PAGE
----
The Real Reason Why You Can’t Stop Talking About Lana Del Rey

If you spend any time following music, or internet culture, or better yet the significant zone of overlap between the concentric universes of internet and music, you have probably had someone ask you “have you heard of Lana Del Rey,” “do you like Lana Del Rey” or, in particular, “why is everyone always talking about Lana Del Rey.”

You might even have had someone ask you “who is Lana del Rey,” in which case you most likely paused, searching for words, until you became overwhelmed by a sort of topical fatigue, electric visual impulses of Twitter feeds or high-contrast blogs flickering briefly in your head before you gave up. This article is intended as an explicatory primer on/ analysis of the Lana Del Rey phenomenon that you can send to your Facebook friends, your mother, your coworker who has just heard of her yesterday, or to someone who says to you next year, “oh yeah, what was the deal with that one singer last year again?”

First of all, the part that nearly everyone knows by now: Lana Del Rey is an attractive, pillow-lipped singer who released a single called “Video Games,” accompanied by a video comprised primarily of aesthetic but vague lo-fi video clips and paparazzi recordings of actress Paz de la Huerta tottering drunk, as if to make some kind of ‘statement’ re Hollywood, potentially ‘old Hollywood.’

The sun-faded, melancholy Polaroid aesthetic would have been familiar to the point of fatigue to those who consider it important to keep well abreast of independent music; said aesthetic has been widely employed on the ‘indie scene’ in general over the past two years or so, a product of the tendency for each generation’s hip 20-somethings to express nostalgia for a time they themselves didn’t quite experience.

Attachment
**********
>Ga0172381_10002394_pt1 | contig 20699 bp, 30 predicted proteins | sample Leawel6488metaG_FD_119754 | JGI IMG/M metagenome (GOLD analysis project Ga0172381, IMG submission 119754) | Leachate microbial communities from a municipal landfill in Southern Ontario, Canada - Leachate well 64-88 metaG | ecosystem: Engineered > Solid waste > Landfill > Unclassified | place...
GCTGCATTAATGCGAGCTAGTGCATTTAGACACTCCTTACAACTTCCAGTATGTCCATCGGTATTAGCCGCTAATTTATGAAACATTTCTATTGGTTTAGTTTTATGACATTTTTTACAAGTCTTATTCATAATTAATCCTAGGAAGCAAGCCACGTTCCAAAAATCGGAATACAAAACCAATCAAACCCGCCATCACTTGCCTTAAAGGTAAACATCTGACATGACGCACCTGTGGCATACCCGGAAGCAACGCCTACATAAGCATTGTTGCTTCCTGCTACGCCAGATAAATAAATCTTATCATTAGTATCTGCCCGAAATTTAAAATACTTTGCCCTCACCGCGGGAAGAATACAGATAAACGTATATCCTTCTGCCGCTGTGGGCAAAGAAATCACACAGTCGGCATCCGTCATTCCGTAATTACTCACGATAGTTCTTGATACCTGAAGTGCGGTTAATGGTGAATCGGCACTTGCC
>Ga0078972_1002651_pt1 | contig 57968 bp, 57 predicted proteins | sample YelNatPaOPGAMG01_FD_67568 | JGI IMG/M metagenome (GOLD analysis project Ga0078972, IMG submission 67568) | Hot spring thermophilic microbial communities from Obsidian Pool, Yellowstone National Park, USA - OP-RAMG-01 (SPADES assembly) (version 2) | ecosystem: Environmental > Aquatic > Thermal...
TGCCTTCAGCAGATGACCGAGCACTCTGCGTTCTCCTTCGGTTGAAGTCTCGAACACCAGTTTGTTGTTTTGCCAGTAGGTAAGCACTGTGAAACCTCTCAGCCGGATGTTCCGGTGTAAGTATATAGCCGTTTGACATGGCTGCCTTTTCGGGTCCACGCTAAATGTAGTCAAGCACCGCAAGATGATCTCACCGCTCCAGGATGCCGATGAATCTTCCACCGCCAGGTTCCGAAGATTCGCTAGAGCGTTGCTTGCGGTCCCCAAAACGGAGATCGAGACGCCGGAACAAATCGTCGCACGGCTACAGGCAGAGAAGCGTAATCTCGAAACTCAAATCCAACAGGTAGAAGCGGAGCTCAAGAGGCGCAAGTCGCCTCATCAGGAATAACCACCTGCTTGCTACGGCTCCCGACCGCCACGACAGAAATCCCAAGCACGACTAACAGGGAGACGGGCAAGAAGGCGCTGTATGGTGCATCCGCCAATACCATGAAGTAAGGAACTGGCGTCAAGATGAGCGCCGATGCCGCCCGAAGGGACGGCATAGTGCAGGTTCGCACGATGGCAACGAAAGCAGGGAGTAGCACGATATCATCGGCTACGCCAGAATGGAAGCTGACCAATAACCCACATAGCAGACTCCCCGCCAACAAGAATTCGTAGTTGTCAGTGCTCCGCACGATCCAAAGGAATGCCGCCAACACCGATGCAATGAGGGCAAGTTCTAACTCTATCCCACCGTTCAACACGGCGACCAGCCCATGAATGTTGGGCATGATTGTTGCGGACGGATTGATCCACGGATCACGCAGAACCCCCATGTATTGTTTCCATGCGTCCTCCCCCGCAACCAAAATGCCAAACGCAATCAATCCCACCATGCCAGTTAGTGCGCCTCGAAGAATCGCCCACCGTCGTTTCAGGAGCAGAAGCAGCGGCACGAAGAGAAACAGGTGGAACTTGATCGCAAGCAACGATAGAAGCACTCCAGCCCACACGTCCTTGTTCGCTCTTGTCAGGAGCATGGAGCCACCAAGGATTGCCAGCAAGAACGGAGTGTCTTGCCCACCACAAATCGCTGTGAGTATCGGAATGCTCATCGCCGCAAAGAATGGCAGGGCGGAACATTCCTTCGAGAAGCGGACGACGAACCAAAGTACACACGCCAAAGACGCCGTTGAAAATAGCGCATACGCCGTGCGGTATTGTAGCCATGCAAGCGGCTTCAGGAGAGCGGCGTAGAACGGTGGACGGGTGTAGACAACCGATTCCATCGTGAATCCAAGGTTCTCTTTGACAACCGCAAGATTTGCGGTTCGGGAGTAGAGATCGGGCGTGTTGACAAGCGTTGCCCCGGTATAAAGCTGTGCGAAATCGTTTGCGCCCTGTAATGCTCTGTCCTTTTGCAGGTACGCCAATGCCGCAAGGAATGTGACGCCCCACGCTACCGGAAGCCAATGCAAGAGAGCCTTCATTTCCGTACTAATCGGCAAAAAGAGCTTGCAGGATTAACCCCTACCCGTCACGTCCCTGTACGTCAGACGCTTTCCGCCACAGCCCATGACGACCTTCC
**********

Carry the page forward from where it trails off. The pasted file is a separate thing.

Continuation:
In that regard it’s unsurprising that Del Rey’s video received an initial wave of curiosity/ attention; many musical bands/ acts that employ the artificially-nostalgic look/ sound receive some derision from traditional music critics, and even singles-driven music blogs that value and promote that aesthetic don’t tend to represent it as innovative, instead tolerating it with an understanding that this is the present ‘language’ that is currently in fashion.

But the first wave of backlash against Lana Del Rey began to emerge when it was ‘discovered’ she was, by all standards of perception, no bootstrapping blogosphere chanteuse, no lucky YouTube phenomenon, but an “outsider,” the daughter of a millionaire who had funded her multiple calculated attempts at ‘breaking in’ to the music industry through professionally-produced recordings. In a prior incarnation, the 25 year-old Lana Del Rey went simply by her birth name, the much less-gauzy Lizzy Grant — and early photographs show that the mesmeric pout that had so captivated viewers in her video for “Video Games” was itself engineered, the product of a collagen injection.